In the Bungo no Kuni Fudoki, there appeared many tsuchigumo, such as the Itsuma-hime (五馬姫) of Itsuma mountain (五馬山), the Uchisaru (打猴), Unasaru (頸猴), Yata (八田), Kunimaro (國摩侶), and Amashino (網磯野), of Negi field (禰宜野), the Shinokaomi (小竹鹿臣) of Shinokaosa (小竹鹿奥), and the Ao (青) and Shiro (白) of Nezumi cavern (鼠の磐窟). Other than these, there is also the story of Tsuchigumo Yasome (土蜘蛛八十女), who made preparations in the mountains to resist against the imperial court, but was utterly defeated.
Nor were the tsuchigumo were confined to eastern parts: According to writings in the Nihon Shoki, in the 12th year of emperor Keiko (year 82 in the legends), in winter, October, emperor Keiko arrived in Hayami town, Ookita (now Ooita), and heard from the queen of the land, Hayatsuhime (速津媛) that there was a big cave in the mountain, called the Nezumi cave, where two tsuchigumo, Shiro and Ao, lived. In Negino (禰疑野), Naoiri, they were informed of three more tsuchigumo named Uchizaru (打猿), Yata (八田), and Kunimaro (国摩侶, 国麻呂). These five had great amount of allies, and would not follow the emperor’s commands.
By the 14th century, the period in which the Tsuchigumo Soushi (土蜘蛛草紙) was written, tsuchigumo appeared in the capital as yokai monsters. The commander Minamoto no Yorimitsu of the mid Heian era, known for the slaying of Shuten-doji, was brought by his servant Watanabe no Tsuna to go in the direction of Rendai field (蓮台野), a mountain north of Kyoto, where they encountered a flying skull. Yorimitsu and the others, who thought it was dubious, started to follow it, and arrived at an old estate, where there appeared various atypical yokai that agonized Yorimitsu and the others, and when dawn arrived, there appeared a beautiful woman who was about to trick them, but Yorimitsu, not giving it, cut it with his katana, and the woman disappeared, leaving white blood. Pursuing that trail, they arrived at a cave in mountain recesses, where there was a huge spider, who was the true identity of all the monsters that appeared. At the end of a long battle, Yorimitsu cut off the spider’s head (depicted in the woodblock painting above), and the heads of 1990 dead people came out from its stomach. Furthermore, from its flanks, countless small spiders flew about, and investigating them further, they found about 20 more skulls.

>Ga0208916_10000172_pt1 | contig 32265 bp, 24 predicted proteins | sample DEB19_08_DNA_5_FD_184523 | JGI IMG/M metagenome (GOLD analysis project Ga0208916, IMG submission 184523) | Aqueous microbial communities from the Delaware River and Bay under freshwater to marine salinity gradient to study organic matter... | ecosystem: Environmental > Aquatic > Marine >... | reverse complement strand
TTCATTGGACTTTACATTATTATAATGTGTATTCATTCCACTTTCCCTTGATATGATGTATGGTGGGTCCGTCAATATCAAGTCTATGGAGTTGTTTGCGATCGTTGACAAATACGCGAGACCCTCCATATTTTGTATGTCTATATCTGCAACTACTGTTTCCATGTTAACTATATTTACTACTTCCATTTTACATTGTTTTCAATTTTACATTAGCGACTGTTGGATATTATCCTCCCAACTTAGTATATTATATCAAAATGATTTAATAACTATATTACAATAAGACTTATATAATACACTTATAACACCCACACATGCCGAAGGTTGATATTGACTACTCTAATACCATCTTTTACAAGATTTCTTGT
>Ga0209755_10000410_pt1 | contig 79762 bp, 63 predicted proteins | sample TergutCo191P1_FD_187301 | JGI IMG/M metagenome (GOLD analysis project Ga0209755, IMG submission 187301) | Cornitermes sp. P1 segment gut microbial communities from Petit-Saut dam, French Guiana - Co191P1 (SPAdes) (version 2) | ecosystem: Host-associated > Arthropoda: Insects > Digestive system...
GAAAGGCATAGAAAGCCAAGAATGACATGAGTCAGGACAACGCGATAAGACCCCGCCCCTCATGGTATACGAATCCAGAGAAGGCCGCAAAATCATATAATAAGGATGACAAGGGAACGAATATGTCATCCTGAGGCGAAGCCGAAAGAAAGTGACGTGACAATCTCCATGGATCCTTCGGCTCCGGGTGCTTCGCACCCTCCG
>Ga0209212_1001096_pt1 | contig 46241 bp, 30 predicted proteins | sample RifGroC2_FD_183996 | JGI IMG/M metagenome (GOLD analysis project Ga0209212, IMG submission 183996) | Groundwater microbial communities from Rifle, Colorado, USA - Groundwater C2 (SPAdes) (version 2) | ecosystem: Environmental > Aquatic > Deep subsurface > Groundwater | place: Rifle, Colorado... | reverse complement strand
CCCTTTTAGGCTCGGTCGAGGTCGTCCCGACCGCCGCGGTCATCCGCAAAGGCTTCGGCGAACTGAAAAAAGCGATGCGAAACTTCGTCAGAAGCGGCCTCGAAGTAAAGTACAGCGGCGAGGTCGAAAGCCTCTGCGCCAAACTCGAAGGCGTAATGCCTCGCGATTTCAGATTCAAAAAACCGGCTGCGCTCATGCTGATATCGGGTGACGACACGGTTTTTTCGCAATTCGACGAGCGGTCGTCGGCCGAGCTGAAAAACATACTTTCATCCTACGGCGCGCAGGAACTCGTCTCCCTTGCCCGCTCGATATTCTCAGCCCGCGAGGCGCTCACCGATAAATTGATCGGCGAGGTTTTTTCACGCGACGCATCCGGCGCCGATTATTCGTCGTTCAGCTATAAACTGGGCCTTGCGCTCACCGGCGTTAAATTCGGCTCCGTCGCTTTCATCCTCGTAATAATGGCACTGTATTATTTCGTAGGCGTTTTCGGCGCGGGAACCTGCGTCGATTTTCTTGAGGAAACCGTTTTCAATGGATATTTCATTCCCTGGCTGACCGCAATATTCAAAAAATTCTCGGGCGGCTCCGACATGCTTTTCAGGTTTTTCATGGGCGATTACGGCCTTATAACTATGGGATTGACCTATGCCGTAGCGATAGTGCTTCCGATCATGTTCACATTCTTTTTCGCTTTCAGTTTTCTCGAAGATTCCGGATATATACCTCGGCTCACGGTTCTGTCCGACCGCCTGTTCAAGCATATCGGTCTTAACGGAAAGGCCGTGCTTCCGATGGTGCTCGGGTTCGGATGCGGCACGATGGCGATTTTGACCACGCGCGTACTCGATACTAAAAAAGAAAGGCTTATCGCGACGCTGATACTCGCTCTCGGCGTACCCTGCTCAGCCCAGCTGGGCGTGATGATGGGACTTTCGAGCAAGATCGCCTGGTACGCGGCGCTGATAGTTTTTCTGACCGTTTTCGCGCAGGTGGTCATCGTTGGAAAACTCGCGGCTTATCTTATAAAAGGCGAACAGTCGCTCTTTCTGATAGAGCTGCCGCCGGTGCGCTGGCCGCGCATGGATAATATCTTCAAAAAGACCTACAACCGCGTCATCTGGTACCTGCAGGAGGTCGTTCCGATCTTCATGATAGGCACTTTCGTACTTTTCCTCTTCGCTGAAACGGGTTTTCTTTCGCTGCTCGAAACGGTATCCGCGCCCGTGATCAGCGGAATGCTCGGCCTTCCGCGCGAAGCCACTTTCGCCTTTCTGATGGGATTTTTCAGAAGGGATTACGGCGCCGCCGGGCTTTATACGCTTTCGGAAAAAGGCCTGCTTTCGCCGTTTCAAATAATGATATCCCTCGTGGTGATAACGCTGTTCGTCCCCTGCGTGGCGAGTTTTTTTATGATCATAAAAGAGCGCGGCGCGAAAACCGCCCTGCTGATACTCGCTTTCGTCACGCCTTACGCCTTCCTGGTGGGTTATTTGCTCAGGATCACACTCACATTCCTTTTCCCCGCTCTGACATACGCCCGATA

There are various theories to the story of the tsuchigumo, and in the Heike Monogatari, there is as following (they were written as 山蜘蛛). When Yorimitsu suffered from malaria, and lay on a bed, a strange monk who was 7 shaku (about 2.1 meters) tall appeared, released some rope, and tried to capture him. Yorimitsu, despite his sickness, cut him with his famous sword, the Hizamaru (膝丸), causing the monk to flee. The next day, Yorimitsu led his Four Guardian Kings to chase after the blood trail of the monk, and arrived at a mound behind Kitano jinja where there was a large spider that was 4 shaku wide (about 1.2 meters). Yorimitsu and the others caught it, pierced it with an iron skewer, and exposed it to a riverbed. Yorimitsu’s illness left him immediately, and the sword that cut the spider was from then on called the Kumo-kiri (蜘蛛切り, spider-cutter).The true identity of this tsuchigumo was said to be an onryō or vengeful spirit of the aforementioned local clan defeated by Emperor Jimmu. This tale is also known from the very fifth noh, “Tsuchigumo.” (Sources: Tsuchigumo)
What have we learnt about so far about the tsuchigumo? From all of the above accounts, the tsuchigumo earth spiders were clearly identified with opposing forces or groups of local native people that were being subdued by the Yamato rulers. They were often mountain inhabitants and they were associated with caves and rockcut tombs. They were “stone-pushers” and mound builders. There were also tsuchigumo who lived on distant remote islands.
Linked below is a blog post about the Kabuki retelling of the tale of the Defeat of the Ground Spider.
The end of July has brought suffocating heat with it to the Northern Kantō. Much is happening as I pack for Sapporo where I begin my cross Japan journey with my love. I am excited as I am going to attempt to visit old kabuki theatres across the country on this adventure. Failing that I will try to see kabuki outside of the regular Tōkyō theatres. There will not be any posting of live kabuki in August as I made the error in booking my flight before the Kabuki-za had released its opening day schedule. As the Kabuki-za is doing three productions a day in August, they have decided to begin their August program on the 6th rather than earlier in the month as I had hoped. I regret not booking later and making sure, but these things happen. I will still…